Premier: Council wrong to reject project, By Amy Pugsley Fraser, Chronicle Herald, Oct 23,2008
Premier: Council wrong to reject project
By AMY PUGSLEY FRASER City Hall Reporter
Thu. Oct 23 - 5:27 AM
Premier Rodney MacDonald says Halifax regional council was wrong to reject the proposed Waterside Centre office tower at Historic Properties.
"I think it’s the wrong decision," he said Wednesday.
"We need to see more development and more growth in downtown Halifax, we need more class A space, and I think it sends the wrong message to the business community."
On Tuesday, council voted 9-9 on the Armour Group’s Waterside Centre proposal, thereby defeating it.
The project would have unified six old buildings bordered by Upper Water, Duke and Hollis streets, retained their facades and put a six-storey office structure on top of them.
"I’ll be frank. The status quo is not an acceptable proposition," Ben McCrea, head of the Armour Group, said Wednesday through a hacking cough, evidence of the pneumonia that has plagued him for weeks.
Waterside Centre, a proposal that was 2½ years in the making, would have kept a bunch of derelict buildings from being "boarded up or becoming parking lots," he said.
"I don’t unfortunately have any other solution."
Mr. McCrea said the handful of buildings can’t continue to exist with only the first-floor tenants to sustain them. He already has one demolition permit in hand and has applied for another. He declined comment when asked if he would apply to demolish the remaining four buildings.
The head of the downtown Halifax business commission said Mr. McCrea has every right to knock the buildings down.
"That would actually probably be a quicker route to go, than to go through the extra cost and time and expense of an appeal," Paul MacKinnon said.
"So, I don’t know that (council’s) decision did anything other than accelerate the possible demolition of those buildings."
Mayor Peter Kelly said after council on Tuesday that he hoped Mr. McCrea would come back with another proposal and not exercise his right to demolish the buildings.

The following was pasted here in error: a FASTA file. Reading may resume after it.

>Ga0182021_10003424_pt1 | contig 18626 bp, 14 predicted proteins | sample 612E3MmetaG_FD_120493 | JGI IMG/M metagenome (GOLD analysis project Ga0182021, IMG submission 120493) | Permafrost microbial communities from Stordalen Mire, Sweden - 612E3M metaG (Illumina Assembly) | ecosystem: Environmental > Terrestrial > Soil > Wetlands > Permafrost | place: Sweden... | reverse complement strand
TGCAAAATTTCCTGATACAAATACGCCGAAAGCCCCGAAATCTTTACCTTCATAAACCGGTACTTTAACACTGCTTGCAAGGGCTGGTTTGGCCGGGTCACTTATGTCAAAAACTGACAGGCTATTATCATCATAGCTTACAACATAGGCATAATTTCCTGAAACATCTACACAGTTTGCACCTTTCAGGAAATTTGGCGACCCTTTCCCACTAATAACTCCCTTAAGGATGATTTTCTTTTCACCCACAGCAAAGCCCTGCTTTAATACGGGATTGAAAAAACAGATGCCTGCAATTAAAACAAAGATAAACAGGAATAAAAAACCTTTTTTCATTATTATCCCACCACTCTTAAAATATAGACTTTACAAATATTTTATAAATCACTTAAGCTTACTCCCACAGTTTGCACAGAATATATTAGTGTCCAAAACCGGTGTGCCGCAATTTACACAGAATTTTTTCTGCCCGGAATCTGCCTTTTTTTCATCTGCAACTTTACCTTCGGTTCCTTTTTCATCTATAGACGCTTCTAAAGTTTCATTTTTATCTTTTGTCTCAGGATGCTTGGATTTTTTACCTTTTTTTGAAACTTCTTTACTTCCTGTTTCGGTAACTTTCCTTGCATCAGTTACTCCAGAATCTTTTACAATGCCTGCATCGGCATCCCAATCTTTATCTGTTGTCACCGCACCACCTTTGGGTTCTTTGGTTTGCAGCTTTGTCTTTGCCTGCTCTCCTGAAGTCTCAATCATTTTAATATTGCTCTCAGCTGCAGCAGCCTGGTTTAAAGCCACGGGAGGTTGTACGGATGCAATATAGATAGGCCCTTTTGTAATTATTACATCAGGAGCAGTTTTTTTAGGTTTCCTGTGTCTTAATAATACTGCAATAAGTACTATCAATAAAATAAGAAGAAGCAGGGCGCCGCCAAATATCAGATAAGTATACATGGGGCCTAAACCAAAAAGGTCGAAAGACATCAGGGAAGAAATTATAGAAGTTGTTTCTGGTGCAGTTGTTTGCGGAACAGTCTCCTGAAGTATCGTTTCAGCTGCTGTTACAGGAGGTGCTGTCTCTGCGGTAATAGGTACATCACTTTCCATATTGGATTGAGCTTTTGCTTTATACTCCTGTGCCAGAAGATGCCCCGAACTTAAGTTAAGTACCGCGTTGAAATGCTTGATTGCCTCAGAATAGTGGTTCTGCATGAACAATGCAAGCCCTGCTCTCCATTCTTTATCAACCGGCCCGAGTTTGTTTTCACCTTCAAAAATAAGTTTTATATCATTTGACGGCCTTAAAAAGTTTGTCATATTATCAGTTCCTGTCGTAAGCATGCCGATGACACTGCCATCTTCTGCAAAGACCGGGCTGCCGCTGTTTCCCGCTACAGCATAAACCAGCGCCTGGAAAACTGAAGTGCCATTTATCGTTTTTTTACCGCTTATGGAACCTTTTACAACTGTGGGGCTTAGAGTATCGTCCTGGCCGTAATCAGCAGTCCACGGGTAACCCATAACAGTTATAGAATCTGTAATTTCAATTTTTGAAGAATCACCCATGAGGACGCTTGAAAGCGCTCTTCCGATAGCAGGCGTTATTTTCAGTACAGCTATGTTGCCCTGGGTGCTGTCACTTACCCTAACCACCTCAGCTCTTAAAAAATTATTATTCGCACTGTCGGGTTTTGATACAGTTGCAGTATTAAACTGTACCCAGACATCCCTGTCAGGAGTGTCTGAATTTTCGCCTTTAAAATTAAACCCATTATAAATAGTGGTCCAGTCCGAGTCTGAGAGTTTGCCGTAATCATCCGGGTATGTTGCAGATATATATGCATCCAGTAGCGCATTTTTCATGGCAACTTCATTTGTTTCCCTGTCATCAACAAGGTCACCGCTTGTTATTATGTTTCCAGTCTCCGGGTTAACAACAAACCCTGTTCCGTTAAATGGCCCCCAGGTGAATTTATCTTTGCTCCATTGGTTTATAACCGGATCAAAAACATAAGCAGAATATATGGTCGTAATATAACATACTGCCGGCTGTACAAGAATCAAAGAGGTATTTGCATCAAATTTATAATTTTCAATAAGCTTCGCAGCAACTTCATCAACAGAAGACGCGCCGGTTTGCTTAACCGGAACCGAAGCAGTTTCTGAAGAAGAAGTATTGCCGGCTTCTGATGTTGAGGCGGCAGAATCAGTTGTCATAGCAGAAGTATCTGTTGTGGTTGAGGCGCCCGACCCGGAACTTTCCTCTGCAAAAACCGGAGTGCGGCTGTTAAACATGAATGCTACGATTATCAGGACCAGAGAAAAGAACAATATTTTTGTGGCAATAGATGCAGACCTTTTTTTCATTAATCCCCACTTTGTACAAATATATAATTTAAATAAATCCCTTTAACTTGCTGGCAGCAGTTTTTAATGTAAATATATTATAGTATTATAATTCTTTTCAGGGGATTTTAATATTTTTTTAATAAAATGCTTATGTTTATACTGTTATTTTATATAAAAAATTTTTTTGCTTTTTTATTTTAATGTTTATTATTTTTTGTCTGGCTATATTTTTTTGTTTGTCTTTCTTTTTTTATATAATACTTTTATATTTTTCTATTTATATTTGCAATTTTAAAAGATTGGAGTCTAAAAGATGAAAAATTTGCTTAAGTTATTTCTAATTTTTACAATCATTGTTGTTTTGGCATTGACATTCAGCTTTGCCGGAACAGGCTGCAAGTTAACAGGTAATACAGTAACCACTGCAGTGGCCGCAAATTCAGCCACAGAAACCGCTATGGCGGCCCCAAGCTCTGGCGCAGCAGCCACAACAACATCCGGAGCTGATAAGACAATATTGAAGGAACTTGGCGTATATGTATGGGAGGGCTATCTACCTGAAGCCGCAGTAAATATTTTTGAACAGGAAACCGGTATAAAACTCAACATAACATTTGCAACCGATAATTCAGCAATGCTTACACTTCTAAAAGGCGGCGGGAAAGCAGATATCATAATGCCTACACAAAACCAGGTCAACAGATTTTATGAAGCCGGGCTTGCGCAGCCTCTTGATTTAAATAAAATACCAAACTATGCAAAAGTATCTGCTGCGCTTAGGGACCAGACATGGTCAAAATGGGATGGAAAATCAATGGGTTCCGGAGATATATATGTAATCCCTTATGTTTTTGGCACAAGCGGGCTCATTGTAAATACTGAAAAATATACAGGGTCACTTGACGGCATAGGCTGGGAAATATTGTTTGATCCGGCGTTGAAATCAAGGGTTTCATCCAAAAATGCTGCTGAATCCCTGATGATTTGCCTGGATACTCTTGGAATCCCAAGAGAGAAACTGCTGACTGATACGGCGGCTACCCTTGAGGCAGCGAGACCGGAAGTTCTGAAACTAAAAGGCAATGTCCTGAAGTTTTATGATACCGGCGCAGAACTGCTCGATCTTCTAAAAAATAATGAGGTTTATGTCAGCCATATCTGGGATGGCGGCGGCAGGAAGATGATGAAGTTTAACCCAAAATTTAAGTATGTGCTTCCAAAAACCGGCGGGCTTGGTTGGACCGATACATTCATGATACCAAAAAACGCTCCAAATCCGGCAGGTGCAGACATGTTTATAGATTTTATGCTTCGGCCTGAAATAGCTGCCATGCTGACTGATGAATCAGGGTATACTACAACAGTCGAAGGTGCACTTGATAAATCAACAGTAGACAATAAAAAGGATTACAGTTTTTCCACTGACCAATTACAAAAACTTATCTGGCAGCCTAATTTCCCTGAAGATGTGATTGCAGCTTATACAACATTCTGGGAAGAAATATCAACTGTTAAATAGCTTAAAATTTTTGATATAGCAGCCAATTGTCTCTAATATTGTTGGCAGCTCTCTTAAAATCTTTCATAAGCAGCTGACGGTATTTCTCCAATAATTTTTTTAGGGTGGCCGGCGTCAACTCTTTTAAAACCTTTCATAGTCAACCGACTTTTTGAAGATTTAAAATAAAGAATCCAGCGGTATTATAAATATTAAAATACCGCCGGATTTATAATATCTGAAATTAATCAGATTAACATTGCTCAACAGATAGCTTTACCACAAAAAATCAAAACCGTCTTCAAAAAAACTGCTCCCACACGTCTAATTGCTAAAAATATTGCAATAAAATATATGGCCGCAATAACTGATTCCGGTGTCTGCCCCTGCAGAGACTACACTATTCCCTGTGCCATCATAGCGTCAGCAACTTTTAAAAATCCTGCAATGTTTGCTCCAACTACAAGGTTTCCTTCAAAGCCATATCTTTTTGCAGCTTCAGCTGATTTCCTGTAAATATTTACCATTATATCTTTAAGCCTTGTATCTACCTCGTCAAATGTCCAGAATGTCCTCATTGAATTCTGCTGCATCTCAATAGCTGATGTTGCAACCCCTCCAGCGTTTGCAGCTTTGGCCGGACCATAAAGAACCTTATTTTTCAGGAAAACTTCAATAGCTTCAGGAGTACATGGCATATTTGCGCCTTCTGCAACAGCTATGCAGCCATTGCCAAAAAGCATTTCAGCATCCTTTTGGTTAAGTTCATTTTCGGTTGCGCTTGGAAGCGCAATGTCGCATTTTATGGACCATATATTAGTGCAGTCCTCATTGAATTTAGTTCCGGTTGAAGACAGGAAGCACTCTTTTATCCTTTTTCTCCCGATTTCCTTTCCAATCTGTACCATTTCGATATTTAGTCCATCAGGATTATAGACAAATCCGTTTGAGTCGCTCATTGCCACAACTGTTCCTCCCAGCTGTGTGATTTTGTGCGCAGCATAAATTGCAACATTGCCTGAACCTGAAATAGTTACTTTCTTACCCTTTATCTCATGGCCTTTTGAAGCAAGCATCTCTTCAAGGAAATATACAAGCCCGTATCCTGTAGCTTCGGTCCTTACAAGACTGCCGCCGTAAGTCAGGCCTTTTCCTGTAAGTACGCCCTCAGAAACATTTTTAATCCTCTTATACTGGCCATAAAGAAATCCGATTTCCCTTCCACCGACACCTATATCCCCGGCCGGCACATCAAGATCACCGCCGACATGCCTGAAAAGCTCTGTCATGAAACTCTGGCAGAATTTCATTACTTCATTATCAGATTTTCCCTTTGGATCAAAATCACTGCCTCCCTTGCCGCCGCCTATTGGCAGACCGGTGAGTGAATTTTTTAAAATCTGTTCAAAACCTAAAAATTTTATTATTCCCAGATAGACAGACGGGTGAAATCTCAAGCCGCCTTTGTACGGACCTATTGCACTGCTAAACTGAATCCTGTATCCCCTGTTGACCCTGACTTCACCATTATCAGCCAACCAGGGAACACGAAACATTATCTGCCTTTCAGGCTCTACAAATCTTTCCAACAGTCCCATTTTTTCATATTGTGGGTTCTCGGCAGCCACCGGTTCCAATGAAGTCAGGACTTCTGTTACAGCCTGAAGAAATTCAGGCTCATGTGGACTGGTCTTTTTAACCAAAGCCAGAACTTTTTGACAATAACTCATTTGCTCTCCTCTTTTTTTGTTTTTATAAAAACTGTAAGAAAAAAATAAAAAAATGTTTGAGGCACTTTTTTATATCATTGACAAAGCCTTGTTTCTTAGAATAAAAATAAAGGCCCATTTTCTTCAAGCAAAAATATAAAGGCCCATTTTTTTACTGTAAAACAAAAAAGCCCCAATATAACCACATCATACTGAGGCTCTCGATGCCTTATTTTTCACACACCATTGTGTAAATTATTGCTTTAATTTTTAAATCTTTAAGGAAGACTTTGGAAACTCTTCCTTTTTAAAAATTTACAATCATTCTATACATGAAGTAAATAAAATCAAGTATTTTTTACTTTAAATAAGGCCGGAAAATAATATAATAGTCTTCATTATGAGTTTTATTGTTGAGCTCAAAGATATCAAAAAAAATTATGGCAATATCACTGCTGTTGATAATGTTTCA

"If the mayor thinks . . . that I’m going to come back (with another proposal), he’s wrong," Mr. McCrea responded.
"This was the first contract development for an office building in 25 years . . . and if you’re going to let (council’s rejection) happen, then the whole economic viability of downtown is subject to this kind of emotionalism. And that not only affects Halifax but it also affects the province."
Mr. McCrea’s biggest foe on the project was the Heritage Trust, which submitted a 693-name petition and organized a huge presence at the public hearing last month. President Phil Pacey said last week that selling the land could be an option, but the trust would be willing to seek provincial and federal assistance to help keep the buildings.
"Heritage Trust wants the buildings to be preserved as museum pieces without any idea of the cost required to do so," Mr. McCrea said.
Mr. McCrea ruled out a land swap.
"Who would want to take over the mess that’s down there?" he said. "Somebody would surely go in and say, ‘Well, what the hell would we do with this? If McCrea can’t deal with it, what would we do?’ "
The Armour Group probably won’t appeal council’s decision to the Utility and Review Board, Mr. McCrea said.
"We’ve always tried to do things that had a sense of place and brought a sense of pride to the community and the company," he said. "So am I really going to go and appeal this and try to force a development?"